If you’ve been seeing children, teenagers and – truly – people of any age walking around with their faces glued to their phones recently, they could be sending a text message – but more likely they are playing Pokemon GO.
The free game, which involves walking around town to catch Pokemon in an augmented reality setting, has more than 15 million downloads and is growing every day. It is built around the wildly successful Pokemon video game franchise, which pits people against each other in their quest to catch the most Pokemon – tiny animal-like creatures with varying strength and rarity.
In Pokemon GO, players are asked to walk around their towns rather than remain seated while playing. In fact, one who remains stationary while playing will not have much of a chance at catching Pokemon at all. The game not only encourages moving – it actually encourages walking. Pokemon do not appear when the player is moving above a certain speed, and eggs collected in the game hatch into Pokemon based on steps – not GPS distance.
The game not only encourages, but demands looking at the places players may have been a hundred times before in an entirely new light. Local landmarks have randomly been assigned as”Pokestops” and gyms, where players must gather to restock on items and battle other players. Most Pokestops are actually historic cemeteries, monuments, memorials and parks. In the game, the history of the landmark is displayed prominently at the top of the screen, and players can expand further for even more information.
Landmarks chosen as Pokestops locally include The Three Towers, the tree at the Mew’s, the Carter Jackson Monument, the Indian Lake Shores totems, the Hannah Robinson Observation Tower (The Tower) and the Volunteer Firefighters Memorial in South Kingstown.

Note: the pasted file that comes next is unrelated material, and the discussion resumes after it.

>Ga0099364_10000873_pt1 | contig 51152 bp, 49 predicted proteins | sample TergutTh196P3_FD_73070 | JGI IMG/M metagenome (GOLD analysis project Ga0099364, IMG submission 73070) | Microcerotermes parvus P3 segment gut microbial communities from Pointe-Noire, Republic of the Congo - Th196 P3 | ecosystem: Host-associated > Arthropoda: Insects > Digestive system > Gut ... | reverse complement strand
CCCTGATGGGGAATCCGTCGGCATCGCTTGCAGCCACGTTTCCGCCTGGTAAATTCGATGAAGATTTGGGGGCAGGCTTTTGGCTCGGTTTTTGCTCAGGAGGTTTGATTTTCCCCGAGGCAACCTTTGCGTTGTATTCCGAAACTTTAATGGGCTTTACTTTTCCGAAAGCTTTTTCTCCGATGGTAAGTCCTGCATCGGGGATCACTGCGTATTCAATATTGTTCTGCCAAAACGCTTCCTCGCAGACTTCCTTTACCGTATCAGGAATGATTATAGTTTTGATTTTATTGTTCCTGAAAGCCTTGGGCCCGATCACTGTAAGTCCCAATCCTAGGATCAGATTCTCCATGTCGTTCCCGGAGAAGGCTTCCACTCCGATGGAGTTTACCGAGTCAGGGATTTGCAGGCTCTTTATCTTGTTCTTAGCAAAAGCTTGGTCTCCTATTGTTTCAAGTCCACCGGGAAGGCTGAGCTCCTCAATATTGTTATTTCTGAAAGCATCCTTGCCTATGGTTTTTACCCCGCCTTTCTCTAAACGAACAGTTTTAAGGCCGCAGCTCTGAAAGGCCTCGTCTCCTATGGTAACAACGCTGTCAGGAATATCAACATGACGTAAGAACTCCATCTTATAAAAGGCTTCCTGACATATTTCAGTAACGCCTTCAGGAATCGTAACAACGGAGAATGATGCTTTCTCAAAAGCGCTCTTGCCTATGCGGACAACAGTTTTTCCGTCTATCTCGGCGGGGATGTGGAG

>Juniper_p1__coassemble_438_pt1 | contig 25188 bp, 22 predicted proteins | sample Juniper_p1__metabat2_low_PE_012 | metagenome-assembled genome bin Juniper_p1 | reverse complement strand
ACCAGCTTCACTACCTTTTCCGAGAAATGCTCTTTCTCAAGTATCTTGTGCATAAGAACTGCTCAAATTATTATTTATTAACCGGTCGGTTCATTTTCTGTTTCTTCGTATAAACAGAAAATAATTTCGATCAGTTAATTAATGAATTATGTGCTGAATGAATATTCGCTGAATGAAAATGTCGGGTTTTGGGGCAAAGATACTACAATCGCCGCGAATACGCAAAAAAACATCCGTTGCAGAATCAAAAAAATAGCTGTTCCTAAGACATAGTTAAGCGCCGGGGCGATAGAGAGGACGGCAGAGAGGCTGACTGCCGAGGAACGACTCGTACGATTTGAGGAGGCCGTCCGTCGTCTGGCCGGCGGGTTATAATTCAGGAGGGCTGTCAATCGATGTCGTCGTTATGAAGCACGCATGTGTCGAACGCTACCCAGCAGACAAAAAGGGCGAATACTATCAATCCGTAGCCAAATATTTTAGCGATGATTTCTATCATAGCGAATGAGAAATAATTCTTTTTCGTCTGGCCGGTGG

Some of the Pokestops are not as obvious. While walking the O’Neill Bike Path, players are told by the game to look around for a giant ceramic beehive sculpture. Alas, it is just past the artist mural (also a Pokestop).
While the game has the positive traits of encouraging exploration, physical activity (at least in its lightest form) and social mingling, those same traits can be construed negatively, especially from a public safety standpoint.
Concurrent with Pokemon’s recent resurgence, and the absolving nature of the game, police departments across the country are taking steps to make sure trainers are playing safely while on the go. The Standard Times spoke with both the South Kingstown and Narragansett police departments and unsurprisingly, they shared a similar sentiment when advising players of the dangers of Pokemon GO.
“Research has proven that people are not nearly as good at multitasking as they think they are,” wrote Narragansett Police Chief Sean Corrigan in an email Wednesday afternoon. “That is why distracted driving is such a great public safety concern. In fact, I’m concerned with anyone playing this game when they should be giving their full attention to something else.”
South Kingstown Police Chief Vincent Vespia Jr., agreed.
“I’m not too familiar with the game, but I am familiar with distracted driving,” he said. “I’ll tell you this, it all comes down to common sense. If people know they are in a situation where they shouldn’t be playing, then they shouldn’t play.” Pokemon GO has taken steps to ensure that trainers aren’t chucking Pokeballs while behind the wheel, as the game seems to not produce any wild Pokemon if the player is travelling above 20 miles per hour. Chief Corrigan elaborated on the issue and proposed a solution for all players, whether or walking or driving.
“I understand that people want to enjoy this popular game and we all could use a distraction from time to time from all of the serious problems facing our society,” he said. “Therefore, I recommend using a buddy system where one person can focus on the game while their friend watches out for them. Then take turns so the friend can enjoy too. A little planning and common sense goes a long way to staying safe.”
Corrigan also provided a list of safety tips to follow while catching ‘em all or taking down a rival gym leader. The suggestions include: tell friends or family where you are going if it’s a place you’ve never been, if stopped by police – tell them you are playing Pokemon GO and finally, do not trespass.
“People may call the police if you enter private property while hunting for Pokemon or other virtual characters,” the chief said.
Also highlighted in Corrigan’s safety list were a couple tips for parents, including limiting places where kids can go and warning about talking with strangers.